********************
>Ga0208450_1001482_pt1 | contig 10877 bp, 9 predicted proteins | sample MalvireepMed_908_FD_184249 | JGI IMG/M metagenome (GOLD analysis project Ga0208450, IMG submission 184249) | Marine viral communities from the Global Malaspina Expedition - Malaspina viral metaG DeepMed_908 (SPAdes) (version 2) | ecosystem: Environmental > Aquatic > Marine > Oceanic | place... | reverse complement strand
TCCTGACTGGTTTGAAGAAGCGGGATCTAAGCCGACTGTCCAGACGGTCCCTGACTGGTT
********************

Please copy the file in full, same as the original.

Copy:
>Ga0208450_1001482_pt1 | contig 10877 bp, 9 predicted proteins | sample MalvireepMed_908_FD_184249 | JGI IMG/M metagenome (GOLD analysis project Ga0208450, IMG submission 184249) | Marine viral communities from the Global Malaspina Expedition - Malaspina viral metaG DeepMed_908 (SPAdes) (version 2) | ecosystem: Environmental > Aquatic > Marine > Oceanic | place... | reverse complement strand
TCCTGACTGGTTTGAAGAAGCGGGATCTAAGCCGACTGTCCAGACGGTCCCTGACTGGTT